With the Police reunion now out of his system, the newly-bearded Sting has returned to the recording studio with a rather more personal project. If On A Winter's Night is an album of traditional British music inspired by his favourite season, made up of lullabies, carols and folk songs spanning five centuries. As an antidote to the ersatz jollity of Christmas, it works a treat - the prevailing mood is one of darkness and introspection, with poems by John Dryden and Robert Louis Stevenson lending it a suitably highbrow air. And while the inclusion of two of his own compositions confirms that Sting still has an irritatingly high opinion of himself, at least they're a lot more engaging than the dreary AOR he's so often peddled in the past. Probably his least Sting-like album ever - and, paradoxically, one of his best. ****
Review from The Hollywood Reporter by Roger Friedman
All the tracks on "If On A Winter's Night" are exceptional, rethought Christmas-type tales that make you want to put on the CD, pour some wine, and get into the holiday mood. But this one, and 'Christmas at Sea', Sting's take on Robert Louis Stevenson, are examples of how this musician continues to grow and experiment successfully. Sting's intrepid musicianship, his willingness to explore and expand, is quite frankly missing from the current generation of "rock stars." They should take a lesson from people like him, Paul Simon, and David Byrne. Last month, Sting and his band recorded 'If On A Winter's Night' live at Durham Cathedral in Britain. The DVD gets released on November 23rd, and three days later, on Thanksgiving, the whole concert plays on PBS's "Great Performances" across the country. Sting also turns up next Thursday at the Rock and Roll Hall of Fame shows as the special guest of Stevie Wonder.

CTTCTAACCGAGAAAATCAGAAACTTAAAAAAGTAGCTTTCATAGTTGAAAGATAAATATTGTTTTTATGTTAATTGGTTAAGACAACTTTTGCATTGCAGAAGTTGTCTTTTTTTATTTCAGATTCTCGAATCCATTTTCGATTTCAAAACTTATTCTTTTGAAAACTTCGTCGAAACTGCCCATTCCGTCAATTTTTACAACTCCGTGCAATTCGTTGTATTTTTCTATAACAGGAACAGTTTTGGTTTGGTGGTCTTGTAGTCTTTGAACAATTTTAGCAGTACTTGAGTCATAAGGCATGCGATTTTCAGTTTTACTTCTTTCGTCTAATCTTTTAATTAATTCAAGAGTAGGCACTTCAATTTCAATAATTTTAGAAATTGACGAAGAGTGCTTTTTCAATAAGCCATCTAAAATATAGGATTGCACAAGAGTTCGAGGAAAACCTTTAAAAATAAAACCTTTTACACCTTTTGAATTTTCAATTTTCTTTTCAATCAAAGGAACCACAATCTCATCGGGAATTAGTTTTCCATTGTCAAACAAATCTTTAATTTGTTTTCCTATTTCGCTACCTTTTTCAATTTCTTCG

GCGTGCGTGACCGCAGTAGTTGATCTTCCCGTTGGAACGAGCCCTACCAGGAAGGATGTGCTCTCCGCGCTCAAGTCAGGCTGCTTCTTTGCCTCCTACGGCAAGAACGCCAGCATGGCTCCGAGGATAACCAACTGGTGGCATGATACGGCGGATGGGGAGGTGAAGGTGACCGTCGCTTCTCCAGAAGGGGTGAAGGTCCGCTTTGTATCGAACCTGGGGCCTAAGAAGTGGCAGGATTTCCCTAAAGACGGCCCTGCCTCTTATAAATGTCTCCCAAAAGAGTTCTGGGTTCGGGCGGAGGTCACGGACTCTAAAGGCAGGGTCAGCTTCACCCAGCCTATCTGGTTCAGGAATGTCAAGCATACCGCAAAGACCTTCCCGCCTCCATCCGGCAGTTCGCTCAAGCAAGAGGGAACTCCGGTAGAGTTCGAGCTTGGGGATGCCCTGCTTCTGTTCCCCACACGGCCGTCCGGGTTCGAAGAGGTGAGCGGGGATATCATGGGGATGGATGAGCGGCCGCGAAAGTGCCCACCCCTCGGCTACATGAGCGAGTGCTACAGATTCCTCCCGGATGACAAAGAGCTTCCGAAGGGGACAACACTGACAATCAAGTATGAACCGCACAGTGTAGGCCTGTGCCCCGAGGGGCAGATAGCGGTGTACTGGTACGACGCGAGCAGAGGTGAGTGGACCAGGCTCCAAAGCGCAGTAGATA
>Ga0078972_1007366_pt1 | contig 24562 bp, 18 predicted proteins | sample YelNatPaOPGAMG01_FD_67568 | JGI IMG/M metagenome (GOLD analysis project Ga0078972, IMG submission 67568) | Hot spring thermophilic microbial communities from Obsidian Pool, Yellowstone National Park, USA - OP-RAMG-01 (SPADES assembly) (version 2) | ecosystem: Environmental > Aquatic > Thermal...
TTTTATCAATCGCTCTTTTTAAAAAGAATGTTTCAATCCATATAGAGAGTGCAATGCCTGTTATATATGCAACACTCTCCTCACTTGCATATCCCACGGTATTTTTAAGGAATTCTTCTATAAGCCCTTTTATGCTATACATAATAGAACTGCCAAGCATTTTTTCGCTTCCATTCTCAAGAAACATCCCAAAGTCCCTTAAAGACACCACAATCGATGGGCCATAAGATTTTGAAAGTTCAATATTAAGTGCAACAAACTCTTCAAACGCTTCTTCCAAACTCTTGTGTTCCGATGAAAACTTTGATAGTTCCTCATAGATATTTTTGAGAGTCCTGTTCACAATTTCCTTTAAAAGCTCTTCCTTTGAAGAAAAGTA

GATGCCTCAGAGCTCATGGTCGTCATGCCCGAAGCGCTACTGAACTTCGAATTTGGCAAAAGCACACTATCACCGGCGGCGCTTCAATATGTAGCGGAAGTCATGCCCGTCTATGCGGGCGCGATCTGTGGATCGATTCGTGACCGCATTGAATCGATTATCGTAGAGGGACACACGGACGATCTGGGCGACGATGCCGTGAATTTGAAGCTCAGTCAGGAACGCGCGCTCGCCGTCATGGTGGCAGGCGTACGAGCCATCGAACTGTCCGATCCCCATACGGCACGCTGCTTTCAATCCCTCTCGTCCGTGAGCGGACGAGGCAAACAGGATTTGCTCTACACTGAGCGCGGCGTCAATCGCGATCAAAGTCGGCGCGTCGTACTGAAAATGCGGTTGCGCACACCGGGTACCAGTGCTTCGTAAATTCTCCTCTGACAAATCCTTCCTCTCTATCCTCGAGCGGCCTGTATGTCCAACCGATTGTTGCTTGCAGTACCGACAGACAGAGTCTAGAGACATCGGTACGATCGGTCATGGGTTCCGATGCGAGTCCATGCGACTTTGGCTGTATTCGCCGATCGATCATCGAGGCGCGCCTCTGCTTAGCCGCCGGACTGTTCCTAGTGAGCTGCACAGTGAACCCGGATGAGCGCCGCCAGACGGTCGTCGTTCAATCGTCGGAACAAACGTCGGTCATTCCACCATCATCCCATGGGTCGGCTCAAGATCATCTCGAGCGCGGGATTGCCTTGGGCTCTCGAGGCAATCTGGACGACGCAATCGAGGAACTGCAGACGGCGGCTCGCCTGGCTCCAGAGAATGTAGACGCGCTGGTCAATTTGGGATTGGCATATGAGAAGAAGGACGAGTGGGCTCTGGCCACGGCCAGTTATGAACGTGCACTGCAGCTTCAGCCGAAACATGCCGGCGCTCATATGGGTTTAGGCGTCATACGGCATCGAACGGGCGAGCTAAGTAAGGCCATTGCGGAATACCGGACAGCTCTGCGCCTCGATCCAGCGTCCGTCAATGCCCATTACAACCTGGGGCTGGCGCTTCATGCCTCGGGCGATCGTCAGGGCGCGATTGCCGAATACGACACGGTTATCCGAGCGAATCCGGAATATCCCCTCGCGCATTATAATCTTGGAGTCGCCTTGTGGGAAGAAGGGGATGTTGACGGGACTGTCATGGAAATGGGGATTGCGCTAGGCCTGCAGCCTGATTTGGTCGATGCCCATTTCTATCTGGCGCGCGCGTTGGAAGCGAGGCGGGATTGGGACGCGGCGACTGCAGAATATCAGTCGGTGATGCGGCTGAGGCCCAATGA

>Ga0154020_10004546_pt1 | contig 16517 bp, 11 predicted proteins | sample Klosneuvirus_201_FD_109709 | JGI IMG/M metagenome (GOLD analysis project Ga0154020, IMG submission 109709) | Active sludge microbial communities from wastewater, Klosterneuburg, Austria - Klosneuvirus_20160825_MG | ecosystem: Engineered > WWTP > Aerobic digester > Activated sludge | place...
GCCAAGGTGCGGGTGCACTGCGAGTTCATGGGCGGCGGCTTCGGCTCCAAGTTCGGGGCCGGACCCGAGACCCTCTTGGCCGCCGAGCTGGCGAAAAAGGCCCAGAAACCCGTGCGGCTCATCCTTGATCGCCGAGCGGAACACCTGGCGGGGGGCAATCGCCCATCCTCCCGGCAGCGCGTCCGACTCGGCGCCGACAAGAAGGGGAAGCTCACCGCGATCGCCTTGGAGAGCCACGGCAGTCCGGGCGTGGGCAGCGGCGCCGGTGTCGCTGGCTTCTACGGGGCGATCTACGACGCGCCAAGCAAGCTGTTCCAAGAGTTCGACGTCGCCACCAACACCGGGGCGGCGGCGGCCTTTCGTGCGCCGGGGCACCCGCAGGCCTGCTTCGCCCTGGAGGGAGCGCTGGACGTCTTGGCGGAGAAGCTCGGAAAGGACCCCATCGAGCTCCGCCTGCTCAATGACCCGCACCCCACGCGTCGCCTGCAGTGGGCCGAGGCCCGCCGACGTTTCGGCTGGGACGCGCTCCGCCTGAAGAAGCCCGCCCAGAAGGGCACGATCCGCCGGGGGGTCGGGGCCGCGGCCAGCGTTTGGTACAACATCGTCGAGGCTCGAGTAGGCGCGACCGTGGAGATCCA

Review from Sting.com by Dave & Wendy
Weaving through all the songs on Sting's latest album "If On A Winter's Night..." are the themes of winter, ghosts and spirits, religion and the pull of home back to loved and missed ones. The musicians and singers complement the songs impeccably - the Northumbrian pipes of Kathryn Tickell are so evocative of the the northeast and are an instant reminder to older fans of his classic 1991 album "The Soul Cages", an album that drew heavily on his roots. Standout tracks include "Christmas At Sea", a poem written by Robert Louis Stevenson that is combined with the gaelic song "Thograinn Thograinn" and provides one of the most evocative songs that Sting has recorded. "Soul Cake" is a very catchy song that is guaranteed to etch its way into your subconscious after the first listen and is the most immediate track on the album; "The Snow It Melts The Soonest" is a hauntingly beautiful northumbrian track; "The Burning Babe" contrasts a macabre tale with a jolly tune to great effect, and Sting combines his own lyrics to a piece of Bach on the melancholic "You Only Cross My Mind In Winter". Taken with traditional Christmas songs such as "Gabriel's Message" and the "Cherry Tree Carol", some reworkings of older songs such as "The Hounds of Winter" and "Lullaby To An Anxious Child", and more obscure pieces from centuries past such as "Lo How A Rose E'er Blooming" and "Now Winter Comes Slowly" means that Sting delivers a thoughtful and beautifully judged seasonally themed album without once having to mention reindeer, snowmen or Santa Claus.
Dominic Miller (guitar), Kathryn Tickell (fiddle and Northumbrian pipes) Julian Sutton (melodeon) and Mary MacMaster (metal string Scottish harp), along with Daniel Hope (violin), Vincent Ségal (cello), Chris Botti and Ibrahim Maalouf, (trumpet), Cyro Baptista and Bijan Chemirani (percussion), the Webb Sisters (vocals) and Stile Antico (vocal ensemble).